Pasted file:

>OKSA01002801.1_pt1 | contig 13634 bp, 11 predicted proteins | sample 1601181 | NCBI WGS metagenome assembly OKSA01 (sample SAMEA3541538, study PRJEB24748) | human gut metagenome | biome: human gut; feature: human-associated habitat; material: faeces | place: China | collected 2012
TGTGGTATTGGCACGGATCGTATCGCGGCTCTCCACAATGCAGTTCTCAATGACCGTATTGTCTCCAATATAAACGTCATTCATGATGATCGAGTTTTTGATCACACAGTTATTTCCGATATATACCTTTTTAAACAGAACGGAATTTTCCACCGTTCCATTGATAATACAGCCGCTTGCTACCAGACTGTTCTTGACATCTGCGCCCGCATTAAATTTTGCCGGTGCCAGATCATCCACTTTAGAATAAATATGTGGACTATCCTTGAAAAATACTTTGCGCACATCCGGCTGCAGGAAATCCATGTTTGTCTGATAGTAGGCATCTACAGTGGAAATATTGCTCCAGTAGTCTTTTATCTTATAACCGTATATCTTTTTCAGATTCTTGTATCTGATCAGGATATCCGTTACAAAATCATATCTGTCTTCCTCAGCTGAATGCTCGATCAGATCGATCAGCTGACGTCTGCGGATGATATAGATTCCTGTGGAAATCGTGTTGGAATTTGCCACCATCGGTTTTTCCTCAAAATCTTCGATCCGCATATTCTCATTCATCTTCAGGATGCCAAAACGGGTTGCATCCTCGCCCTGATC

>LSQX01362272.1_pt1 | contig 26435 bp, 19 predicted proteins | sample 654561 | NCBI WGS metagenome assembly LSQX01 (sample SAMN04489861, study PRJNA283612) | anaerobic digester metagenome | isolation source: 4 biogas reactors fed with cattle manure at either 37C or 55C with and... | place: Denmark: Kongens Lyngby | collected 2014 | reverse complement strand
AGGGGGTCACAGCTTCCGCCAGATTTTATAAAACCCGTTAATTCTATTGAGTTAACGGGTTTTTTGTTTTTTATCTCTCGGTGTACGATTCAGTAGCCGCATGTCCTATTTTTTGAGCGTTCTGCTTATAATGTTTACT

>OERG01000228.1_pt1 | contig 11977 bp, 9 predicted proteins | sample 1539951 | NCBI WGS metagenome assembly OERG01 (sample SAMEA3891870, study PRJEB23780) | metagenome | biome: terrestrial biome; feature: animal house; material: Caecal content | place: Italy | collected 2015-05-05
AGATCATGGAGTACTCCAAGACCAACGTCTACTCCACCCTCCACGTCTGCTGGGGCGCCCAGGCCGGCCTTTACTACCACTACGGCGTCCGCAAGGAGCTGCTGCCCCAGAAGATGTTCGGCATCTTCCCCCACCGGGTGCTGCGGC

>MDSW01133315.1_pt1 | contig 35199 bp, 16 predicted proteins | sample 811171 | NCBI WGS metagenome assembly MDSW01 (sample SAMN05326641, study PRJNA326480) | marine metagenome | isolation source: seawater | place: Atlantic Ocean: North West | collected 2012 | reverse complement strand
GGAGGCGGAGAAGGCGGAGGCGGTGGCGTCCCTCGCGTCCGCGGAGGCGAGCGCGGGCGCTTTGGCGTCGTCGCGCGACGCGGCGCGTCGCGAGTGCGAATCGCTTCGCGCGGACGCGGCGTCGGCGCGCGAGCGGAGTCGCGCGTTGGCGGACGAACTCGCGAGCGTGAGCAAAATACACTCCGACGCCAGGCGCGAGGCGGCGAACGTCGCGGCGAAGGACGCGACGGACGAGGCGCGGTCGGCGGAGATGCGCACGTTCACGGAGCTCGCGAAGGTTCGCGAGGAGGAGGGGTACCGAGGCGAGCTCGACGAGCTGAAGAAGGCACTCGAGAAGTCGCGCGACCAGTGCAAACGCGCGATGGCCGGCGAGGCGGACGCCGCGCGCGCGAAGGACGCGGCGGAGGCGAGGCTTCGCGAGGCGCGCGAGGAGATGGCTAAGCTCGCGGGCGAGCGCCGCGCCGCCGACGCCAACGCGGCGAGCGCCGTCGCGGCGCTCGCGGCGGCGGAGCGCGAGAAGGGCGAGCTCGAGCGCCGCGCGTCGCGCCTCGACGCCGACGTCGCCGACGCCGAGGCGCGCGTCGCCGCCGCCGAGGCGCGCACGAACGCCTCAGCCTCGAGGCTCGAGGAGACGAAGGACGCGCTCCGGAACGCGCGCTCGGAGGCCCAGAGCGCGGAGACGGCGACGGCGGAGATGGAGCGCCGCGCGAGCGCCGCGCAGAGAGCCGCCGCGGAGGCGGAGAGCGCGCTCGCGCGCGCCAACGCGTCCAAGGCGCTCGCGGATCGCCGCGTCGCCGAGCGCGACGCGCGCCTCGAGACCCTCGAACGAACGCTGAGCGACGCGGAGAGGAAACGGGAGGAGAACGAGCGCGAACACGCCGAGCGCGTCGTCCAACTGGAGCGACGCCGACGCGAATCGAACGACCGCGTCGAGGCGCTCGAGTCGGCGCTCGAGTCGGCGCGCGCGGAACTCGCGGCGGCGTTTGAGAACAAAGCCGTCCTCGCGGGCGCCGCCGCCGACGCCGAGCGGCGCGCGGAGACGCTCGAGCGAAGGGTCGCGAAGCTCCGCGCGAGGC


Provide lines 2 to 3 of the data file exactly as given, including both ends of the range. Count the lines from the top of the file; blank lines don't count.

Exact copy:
TGTGGTATTGGCACGGATCGTATCGCGGCTCTCCACAATGCAGTTCTCAATGACCGTATTGTCTCCAATATAAACGTCATTCATGATGATCGAGTTTTTGATCACACAGTTATTTCCGATATATACCTTTTTAAACAGAACGGAATTTTCCACCGTTCCATTGATAATACAGCCGCTTGCTACCAGACTGTTCTTGACATCTGCGCCCGCATTAAATTTTGCCGGTGCCAGATCATCCACTTTAGAATAAATATGTGGACTATCCTTGAAAAATACTTTGCGCACATCCGGCTGCAGGAAATCCATGTTTGTCTGATAGTAGGCATCTACAGTGGAAATATTGCTCCAGTAGTCTTTTATCTTATAACCGTATATCTTTTTCAGATTCTTGTATCTGATCAGGATATCCGTTACAAAATCATATCTGTCTTCCTCAGCTGAATGCTCGATCAGATCGATCAGCTGACGTCTGCGGATGATATAGATTCCTGTGGAAATCGTGTTGGAATTTGCCACCATCGGTTTTTCCTCAAAATCTTCGATCCGCATATTCTCATTCATCTTCAGGATGCCAAAACGGGTTGCATCCTCGCCCTGATC

>LSQX01362272.1_pt1 | contig 26435 bp, 19 predicted proteins | sample 654561 | NCBI WGS metagenome assembly LSQX01 (sample SAMN04489861, study PRJNA283612) | anaerobic digester metagenome | isolation source: 4 biogas reactors fed with cattle manure at either 37C or 55C with and... | place: Denmark: Kongens Lyngby | collected 2014 | reverse complement strand